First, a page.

We made the decision to shut down the communities to visitors and to new move-ins, and to get the PPE that we needed. We did that in March. By about March 20th, all of our communities were completely equipped with medical-grade PPE. We also formed a COVID response team in the home office that was responsible for nothing else but monitoring what was going on with COVID from a regulatory perspective and from the rate of disease perspective. We had residents stay in their apartments and not really interact. Until we felt that the severe COVID risk was lowered, our practices were in place — our procedures, our infection control, our masking, all of that.
Taking a lot of action steps early on I truly believe saved lives. Because of that, we had no exposure in Maine, and very limited exposure in Massachusetts and New Hampshire. Out of 18 communities, there were four that had cases of COVID, most of them being associates. The minute they tested positive, they didn’t come back, so the exposure has been very, very limited.Wendy Nowokunski, President, Northbridge Companies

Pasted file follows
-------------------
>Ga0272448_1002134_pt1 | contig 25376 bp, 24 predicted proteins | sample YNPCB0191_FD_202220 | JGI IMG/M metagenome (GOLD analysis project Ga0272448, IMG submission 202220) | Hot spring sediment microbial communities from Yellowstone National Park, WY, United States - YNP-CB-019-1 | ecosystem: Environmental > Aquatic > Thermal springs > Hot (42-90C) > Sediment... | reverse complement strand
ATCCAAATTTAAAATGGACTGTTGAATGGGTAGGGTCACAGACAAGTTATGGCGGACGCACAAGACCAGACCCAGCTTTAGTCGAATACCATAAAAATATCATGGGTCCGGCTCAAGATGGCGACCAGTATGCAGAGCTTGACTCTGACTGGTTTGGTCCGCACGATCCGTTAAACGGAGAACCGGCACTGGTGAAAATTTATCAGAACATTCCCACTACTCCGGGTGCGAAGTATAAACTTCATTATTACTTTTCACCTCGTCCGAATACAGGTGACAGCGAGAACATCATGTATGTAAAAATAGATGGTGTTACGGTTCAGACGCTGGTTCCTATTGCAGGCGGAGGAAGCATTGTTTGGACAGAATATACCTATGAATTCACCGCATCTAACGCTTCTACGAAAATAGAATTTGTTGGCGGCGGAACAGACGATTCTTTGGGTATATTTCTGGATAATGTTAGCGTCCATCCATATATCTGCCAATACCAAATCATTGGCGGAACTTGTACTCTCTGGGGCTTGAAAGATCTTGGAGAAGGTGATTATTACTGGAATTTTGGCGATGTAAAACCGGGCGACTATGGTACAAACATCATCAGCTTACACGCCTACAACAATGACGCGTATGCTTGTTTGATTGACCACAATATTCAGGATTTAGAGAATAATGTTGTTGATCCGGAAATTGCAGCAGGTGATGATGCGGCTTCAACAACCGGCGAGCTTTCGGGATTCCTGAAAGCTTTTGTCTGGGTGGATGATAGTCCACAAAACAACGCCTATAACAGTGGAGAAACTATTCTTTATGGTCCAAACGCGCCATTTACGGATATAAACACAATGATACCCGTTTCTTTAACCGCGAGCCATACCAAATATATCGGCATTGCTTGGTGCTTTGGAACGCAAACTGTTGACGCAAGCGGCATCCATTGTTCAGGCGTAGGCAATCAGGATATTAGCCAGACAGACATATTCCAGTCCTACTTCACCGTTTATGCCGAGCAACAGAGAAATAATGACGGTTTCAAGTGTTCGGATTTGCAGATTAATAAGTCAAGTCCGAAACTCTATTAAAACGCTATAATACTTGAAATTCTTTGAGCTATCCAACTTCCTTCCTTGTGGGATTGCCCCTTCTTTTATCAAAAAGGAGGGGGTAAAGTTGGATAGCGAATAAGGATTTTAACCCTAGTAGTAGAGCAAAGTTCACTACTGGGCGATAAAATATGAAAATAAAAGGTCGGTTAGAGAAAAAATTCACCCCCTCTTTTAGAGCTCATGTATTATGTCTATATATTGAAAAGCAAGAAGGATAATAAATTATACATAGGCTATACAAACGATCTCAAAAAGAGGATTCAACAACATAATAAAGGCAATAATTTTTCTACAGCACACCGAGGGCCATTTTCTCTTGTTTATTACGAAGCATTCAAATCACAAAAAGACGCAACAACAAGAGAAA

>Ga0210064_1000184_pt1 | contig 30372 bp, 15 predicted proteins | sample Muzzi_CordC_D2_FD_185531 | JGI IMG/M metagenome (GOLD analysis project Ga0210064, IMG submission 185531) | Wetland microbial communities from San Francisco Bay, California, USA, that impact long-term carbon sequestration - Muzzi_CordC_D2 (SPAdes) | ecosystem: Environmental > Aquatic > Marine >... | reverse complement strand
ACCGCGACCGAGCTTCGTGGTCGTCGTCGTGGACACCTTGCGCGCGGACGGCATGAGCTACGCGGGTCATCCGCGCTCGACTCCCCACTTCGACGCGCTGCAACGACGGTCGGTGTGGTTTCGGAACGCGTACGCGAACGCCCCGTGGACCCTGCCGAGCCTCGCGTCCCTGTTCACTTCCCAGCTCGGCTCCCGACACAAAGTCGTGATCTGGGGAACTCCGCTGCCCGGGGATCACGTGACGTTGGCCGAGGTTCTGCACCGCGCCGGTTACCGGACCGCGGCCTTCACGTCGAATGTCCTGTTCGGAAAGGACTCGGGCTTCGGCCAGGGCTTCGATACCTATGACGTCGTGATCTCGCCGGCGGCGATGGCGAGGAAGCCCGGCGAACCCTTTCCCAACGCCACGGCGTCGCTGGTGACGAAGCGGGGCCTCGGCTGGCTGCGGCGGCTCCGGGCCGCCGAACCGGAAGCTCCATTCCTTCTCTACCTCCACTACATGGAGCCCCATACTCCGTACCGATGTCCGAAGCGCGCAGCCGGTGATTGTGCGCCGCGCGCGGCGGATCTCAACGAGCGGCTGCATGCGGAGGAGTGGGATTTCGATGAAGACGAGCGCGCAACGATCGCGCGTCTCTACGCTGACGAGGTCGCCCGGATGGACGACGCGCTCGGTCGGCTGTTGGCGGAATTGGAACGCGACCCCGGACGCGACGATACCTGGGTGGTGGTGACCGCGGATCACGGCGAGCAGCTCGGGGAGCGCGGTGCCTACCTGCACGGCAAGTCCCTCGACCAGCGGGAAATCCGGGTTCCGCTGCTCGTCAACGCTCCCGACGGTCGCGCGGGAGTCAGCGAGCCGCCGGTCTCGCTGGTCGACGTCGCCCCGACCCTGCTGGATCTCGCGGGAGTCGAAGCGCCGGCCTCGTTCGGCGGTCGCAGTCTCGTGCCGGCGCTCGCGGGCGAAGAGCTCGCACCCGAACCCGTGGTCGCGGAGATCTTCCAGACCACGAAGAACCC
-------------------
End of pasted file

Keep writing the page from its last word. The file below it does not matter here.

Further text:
Establishing and maintaining a strict safety protocol that affects 1200 residents and their families was and still is challenging. The majority of people are more than willing to do their part, but as we see throughout the United States, there are some who want the freedom to come and go as they please and don’t want to wear a mask. Wendy breaks down people’s reactions into thirds.
One-third wants us to be extremely restrictive, not allow anybody in, keep the resident quarantine, and so forth. That’s really not realistic in life. Another third wants their freedom, they don’t want to be told what to do, but they’re still going to be pretty restrictive themselves. And then another third just wants us to fling the doors open and let us do whatever we want to do because this is America and we should have our freedom. It’s really an interesting dynamic to have to deal with. We try to keep that in check and find the fine balance between how we can get back to some level of normalcy, but also be safe. That’s the biggest challenge that we have faced over the last several months.Wendy Nowokunski
On a personal level, Wendy’s biggest challenge is worrying about her dad. On the day we spoke, she had taken him to a medical appointment. She was waiting for him in the car and when he returned, they both put on masks and kept their distance as much as possible. No personal contact.